Weekly Wellness: Protein Sources for your Smoothie
COLUMBIA - In order for smoothies to be a good meal replacement, you need to make sure you include protein. Some of us may not be fans of protein powders (maybe they taste a little weird to us), so this week we’re going to focus on other sources of protein for you to consider.
Nut Butter: Two tablespoons of peanut butter can add eight grams of protein to your smoothie, while almond butter can add seven grams.
Tofu: Tofu is a soy-based food that can add 10 grams of protein for every half-cup you add to your smoothie. Bonus: it'll take on whatever flavor you add in, whether it's vanilla, chocolate, cinnamon, or fruit – and make the consistency of your smoothie thicker.
Beans: Toss some chickpeas or cannellini beans into your blender to up the nutrition of any of your favorite blends. You'll get roughly three to four grams of protein tacked onto your blended beverage.
Cottage Cheese: Adding cottage cheese to your smoothie can give it a milkshake-like consistency and flavor, and depending on the variety, it can have even more protein than yogurt, with 12 grams per half-cup serving.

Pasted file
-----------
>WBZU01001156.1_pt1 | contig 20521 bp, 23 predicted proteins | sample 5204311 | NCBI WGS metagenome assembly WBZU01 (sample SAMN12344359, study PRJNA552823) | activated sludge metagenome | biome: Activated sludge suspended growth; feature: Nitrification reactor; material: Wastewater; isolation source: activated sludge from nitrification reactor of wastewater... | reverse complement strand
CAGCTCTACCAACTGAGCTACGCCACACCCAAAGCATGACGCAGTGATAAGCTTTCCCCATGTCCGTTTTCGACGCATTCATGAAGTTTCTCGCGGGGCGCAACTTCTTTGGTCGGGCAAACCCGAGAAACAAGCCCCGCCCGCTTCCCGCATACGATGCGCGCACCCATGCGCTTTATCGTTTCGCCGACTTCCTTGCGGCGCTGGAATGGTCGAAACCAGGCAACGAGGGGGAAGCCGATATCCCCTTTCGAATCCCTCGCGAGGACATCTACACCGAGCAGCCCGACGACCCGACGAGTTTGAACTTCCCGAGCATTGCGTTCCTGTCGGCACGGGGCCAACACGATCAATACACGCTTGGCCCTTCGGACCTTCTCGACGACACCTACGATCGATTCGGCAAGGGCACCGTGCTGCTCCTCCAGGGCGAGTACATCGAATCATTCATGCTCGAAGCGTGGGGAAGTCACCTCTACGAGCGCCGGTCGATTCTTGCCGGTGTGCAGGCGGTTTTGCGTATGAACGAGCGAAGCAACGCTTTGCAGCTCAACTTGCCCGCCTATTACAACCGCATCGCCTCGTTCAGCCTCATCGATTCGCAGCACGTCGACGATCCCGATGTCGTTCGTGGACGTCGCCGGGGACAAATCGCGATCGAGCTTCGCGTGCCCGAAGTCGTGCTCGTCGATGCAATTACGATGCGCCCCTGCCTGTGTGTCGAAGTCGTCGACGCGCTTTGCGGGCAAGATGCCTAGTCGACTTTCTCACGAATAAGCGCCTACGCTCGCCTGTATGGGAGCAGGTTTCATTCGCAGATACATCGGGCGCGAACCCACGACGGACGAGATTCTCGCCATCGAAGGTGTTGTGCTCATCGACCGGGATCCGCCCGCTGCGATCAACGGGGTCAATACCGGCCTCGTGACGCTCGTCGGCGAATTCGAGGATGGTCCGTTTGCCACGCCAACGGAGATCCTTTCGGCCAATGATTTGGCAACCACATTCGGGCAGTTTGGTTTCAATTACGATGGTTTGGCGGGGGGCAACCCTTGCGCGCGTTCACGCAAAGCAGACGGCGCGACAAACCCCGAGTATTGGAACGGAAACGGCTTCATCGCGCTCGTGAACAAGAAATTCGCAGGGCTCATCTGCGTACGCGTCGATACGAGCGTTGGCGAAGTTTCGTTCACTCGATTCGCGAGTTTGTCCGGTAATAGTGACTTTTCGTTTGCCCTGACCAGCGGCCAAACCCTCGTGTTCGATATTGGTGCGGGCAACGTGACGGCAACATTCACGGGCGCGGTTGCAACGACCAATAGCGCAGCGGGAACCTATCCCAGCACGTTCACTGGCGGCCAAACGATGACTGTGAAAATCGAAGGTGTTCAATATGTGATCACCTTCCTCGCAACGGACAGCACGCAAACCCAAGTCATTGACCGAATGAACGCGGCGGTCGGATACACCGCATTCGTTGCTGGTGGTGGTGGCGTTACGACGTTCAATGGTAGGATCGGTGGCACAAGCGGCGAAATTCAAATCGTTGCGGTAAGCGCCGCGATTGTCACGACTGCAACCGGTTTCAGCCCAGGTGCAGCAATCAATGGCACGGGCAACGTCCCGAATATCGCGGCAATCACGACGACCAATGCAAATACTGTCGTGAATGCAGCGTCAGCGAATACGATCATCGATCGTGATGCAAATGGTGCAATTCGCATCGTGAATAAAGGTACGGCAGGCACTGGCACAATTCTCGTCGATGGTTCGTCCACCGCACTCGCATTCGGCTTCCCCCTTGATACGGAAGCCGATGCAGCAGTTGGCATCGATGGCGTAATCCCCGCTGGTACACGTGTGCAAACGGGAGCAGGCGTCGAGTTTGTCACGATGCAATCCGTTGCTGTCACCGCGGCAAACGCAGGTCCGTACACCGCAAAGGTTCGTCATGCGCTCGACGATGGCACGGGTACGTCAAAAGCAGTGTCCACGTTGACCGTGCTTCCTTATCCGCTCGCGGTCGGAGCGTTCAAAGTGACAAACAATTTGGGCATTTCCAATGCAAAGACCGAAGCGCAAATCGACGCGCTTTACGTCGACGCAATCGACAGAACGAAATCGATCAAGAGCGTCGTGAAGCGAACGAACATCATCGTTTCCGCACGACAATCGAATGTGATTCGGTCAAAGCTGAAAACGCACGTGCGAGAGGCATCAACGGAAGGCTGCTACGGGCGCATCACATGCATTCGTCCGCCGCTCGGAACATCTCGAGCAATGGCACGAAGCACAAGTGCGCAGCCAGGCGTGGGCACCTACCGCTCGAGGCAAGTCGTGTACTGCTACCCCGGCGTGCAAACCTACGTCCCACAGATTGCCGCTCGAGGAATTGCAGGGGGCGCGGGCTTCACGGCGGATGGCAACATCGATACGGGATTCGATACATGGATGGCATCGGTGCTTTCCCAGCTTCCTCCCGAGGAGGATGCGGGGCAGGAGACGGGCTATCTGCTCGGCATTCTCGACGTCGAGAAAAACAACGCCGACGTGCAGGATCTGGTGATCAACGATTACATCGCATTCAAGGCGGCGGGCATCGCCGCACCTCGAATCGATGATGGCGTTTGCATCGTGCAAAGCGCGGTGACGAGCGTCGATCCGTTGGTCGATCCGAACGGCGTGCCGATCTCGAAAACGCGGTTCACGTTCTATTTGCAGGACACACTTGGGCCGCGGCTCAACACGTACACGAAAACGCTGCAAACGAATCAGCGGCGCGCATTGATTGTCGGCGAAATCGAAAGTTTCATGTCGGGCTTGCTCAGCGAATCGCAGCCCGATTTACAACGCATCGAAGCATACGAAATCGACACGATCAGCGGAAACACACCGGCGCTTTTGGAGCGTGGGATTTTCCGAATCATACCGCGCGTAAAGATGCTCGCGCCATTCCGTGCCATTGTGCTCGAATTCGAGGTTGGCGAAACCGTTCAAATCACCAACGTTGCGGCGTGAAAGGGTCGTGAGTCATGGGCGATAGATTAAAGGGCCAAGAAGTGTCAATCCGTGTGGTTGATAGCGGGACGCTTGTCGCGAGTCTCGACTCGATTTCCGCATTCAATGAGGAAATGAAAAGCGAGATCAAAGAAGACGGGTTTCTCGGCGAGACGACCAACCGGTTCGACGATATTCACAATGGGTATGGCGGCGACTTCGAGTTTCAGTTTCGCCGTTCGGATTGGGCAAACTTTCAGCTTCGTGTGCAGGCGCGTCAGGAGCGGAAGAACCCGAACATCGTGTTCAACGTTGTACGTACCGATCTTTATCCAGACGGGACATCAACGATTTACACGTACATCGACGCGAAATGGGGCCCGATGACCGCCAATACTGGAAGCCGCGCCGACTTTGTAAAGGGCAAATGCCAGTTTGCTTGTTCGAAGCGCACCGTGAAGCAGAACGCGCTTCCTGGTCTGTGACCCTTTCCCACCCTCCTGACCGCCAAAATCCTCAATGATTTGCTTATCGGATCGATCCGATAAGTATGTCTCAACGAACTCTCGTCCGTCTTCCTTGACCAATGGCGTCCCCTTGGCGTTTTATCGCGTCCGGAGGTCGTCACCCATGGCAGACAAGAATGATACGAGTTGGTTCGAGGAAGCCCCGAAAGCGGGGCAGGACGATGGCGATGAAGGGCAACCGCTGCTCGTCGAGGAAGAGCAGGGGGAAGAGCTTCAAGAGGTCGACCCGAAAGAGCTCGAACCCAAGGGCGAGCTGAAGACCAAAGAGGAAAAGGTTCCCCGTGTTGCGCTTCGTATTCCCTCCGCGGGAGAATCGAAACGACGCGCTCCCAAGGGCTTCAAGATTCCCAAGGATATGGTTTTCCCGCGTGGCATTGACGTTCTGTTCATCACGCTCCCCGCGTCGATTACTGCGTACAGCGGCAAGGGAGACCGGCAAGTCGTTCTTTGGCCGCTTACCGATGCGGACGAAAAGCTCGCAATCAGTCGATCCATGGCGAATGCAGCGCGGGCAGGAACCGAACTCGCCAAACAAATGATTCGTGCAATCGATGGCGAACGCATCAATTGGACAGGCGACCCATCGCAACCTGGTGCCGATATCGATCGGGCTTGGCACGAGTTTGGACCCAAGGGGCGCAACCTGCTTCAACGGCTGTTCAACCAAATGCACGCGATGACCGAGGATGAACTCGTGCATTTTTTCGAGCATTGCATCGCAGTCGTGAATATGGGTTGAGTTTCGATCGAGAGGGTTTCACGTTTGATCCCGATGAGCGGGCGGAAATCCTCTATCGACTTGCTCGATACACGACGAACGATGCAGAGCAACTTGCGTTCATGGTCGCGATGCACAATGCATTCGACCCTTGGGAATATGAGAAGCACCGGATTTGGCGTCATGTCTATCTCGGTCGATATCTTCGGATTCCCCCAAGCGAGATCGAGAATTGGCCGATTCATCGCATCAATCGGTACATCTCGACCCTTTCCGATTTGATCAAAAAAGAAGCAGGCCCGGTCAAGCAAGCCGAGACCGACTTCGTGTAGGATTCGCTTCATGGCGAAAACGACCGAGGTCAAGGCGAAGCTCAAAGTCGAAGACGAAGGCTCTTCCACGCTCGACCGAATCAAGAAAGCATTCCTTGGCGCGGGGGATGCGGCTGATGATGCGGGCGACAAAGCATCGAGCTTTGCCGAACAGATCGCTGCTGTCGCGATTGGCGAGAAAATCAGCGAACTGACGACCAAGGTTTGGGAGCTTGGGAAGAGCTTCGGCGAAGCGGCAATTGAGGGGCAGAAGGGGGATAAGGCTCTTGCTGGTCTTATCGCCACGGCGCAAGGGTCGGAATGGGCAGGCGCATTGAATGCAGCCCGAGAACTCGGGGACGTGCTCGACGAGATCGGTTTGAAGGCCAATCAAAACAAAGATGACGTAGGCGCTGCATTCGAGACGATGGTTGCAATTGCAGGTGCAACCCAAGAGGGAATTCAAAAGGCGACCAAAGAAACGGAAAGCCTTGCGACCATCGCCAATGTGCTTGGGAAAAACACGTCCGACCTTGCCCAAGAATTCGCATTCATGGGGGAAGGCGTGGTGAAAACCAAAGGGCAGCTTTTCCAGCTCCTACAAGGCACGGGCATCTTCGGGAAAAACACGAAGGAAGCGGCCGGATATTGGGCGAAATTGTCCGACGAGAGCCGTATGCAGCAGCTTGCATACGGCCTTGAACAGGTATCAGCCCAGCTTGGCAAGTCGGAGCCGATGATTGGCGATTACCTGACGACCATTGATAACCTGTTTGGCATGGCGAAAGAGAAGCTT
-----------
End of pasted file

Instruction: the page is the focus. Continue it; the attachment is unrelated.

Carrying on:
Greek or Icelandic Yogurt: Yogurt is a great base for fruit-flavored smoothies, and adds roughly 10 grams of protein to your smoothie!
Coconut Milk: Coconut milk has five grams of protein per cup, and it pairs nicely with other tropical fruits like mango and pineapple.
Milk: Milk can add eight grams per cup. (Try adding chocolate milk to your shake for a muscle-soothing recovery drink.)
Flaxmeal or Flax Seeds: Two tablespoons of whole flax in your smoothie will up your protein content by about four grams.
Chia Seeds: Sprinkle some chia seeds into your smoothie and add about five grams per ounce.
Raw Eggs or Egg Whites: Adding raw eggs (pasteurized, please) will give six grams of protein per egg.
So now you can add all kinds of protein to your smoothie (and you didn’t even put a scoop into a container of protein powder – not even once!)